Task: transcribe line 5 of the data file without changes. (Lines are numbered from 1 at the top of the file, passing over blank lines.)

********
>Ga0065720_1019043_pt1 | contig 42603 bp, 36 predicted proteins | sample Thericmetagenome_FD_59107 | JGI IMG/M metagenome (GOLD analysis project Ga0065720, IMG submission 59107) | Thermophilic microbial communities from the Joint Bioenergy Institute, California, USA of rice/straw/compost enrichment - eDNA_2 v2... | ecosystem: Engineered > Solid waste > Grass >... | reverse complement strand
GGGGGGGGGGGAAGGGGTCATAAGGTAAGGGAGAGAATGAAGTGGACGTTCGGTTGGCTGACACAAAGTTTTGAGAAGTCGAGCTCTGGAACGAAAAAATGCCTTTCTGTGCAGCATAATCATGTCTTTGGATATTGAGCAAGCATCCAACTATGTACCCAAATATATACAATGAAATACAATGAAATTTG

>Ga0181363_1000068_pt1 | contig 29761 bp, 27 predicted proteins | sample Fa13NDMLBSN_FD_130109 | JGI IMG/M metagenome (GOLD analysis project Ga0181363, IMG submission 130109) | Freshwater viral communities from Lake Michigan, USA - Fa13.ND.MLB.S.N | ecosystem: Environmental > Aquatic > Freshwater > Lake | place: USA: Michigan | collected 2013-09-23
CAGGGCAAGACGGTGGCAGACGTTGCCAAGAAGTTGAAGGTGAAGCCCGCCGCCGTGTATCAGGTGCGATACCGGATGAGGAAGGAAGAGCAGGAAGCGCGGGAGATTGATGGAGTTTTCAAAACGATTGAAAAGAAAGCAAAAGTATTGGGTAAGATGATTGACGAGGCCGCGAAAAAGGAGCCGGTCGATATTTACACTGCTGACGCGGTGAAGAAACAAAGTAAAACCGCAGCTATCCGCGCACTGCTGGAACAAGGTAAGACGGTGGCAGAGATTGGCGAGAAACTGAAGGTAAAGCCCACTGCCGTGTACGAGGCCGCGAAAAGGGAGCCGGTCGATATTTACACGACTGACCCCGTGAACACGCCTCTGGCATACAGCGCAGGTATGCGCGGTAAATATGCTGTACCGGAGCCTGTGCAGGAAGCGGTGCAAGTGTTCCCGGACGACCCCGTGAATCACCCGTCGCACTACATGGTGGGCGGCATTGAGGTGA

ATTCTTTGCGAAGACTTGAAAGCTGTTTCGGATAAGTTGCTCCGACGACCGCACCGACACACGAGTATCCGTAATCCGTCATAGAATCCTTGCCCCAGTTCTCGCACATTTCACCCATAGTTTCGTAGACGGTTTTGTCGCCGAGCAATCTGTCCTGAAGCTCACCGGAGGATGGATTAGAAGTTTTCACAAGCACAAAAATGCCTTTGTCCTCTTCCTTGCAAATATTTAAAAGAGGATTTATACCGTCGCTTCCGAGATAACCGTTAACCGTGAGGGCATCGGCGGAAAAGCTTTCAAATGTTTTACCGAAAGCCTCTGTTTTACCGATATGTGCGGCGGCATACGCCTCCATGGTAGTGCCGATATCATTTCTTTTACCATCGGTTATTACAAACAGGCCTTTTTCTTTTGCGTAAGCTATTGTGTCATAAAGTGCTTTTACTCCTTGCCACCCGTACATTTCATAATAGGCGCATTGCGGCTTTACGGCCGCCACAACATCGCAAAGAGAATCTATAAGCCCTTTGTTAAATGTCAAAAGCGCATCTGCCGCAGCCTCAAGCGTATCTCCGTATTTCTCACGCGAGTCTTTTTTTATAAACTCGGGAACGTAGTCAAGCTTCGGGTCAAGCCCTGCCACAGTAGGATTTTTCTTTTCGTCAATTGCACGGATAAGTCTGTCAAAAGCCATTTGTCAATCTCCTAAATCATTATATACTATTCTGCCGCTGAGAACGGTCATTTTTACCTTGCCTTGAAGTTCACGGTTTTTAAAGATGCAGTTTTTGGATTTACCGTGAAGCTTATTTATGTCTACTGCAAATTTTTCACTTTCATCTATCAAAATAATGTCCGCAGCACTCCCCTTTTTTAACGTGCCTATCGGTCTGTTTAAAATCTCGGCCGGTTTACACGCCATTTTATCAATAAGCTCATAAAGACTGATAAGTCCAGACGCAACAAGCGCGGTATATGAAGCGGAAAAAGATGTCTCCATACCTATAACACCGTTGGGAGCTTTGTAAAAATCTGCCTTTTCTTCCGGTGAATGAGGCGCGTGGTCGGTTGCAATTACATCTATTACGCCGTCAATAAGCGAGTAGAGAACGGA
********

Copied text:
ATTCTTTGCGAAGACTTGAAAGCTGTTTCGGATAAGTTGCTCCGACGACCGCACCGACACACGAGTATCCGTAATCCGTCATAGAATCCTTGCCCCAGTTCTCGCACATTTCACCCATAGTTTCGTAGACGGTTTTGTCGCCGAGCAATCTGTCCTGAAGCTCACCGGAGGATGGATTAGAAGTTTTCACAAGCACAAAAATGCCTTTGTCCTCTTCCTTGCAAATATTTAAAAGAGGATTTATACCGTCGCTTCCGAGATAACCGTTAACCGTGAGGGCATCGGCGGAAAAGCTTTCAAATGTTTTACCGAAAGCCTCTGTTTTACCGATATGTGCGGCGGCATACGCCTCCATGGTAGTGCCGATATCATTTCTTTTACCATCGGTTATTACAAACAGGCCTTTTTCTTTTGCGTAAGCTATTGTGTCATAAAGTGCTTTTACTCCTTGCCACCCGTACATTTCATAATAGGCGCATTGCGGCTTTACGGCCGCCACAACATCGCAAAGAGAATCTATAAGCCCTTTGTTAAATGTCAAAAGCGCATCTGCCGCAGCCTCAAGCGTATCTCCGTATTTCTCACGCGAGTCTTTTTTTATAAACTCGGGAACGTAGTCAAGCTTCGGGTCAAGCCCTGCCACAGTAGGATTTTTCTTTTCGTCAATTGCACGGATAAGTCTGTCAAAAGCCATTTGTCAATCTCCTAAATCATTATATACTATTCTGCCGCTGAGAACGGTCATTTTTACCTTGCCTTGAAGTTCACGGTTTTTAAAGATGCAGTTTTTGGATTTACCGTGAAGCTTATTTATGTCTACTGCAAATTTTTCACTTTCATCTATCAAAATAATGTCCGCAGCACTCCCCTTTTTTAACGTGCCTATCGGTCTGTTTAAAATCTCGGCCGGTTTACACGCCATTTTATCAATAAGCTCATAAAGACTGATAAGTCCAGACGCAACAAGCGCGGTATATGAAGCGGAAAAAGATGTCTCCATACCTATAACACCGTTGGGAGCTTTGTAAAAATCTGCCTTTTCTTCCGGTGAATGAGGCGCGTGGTCGGTTGCAATTACATCTATTACGCCGTCAATAAGCGAGTAGAGAACGGA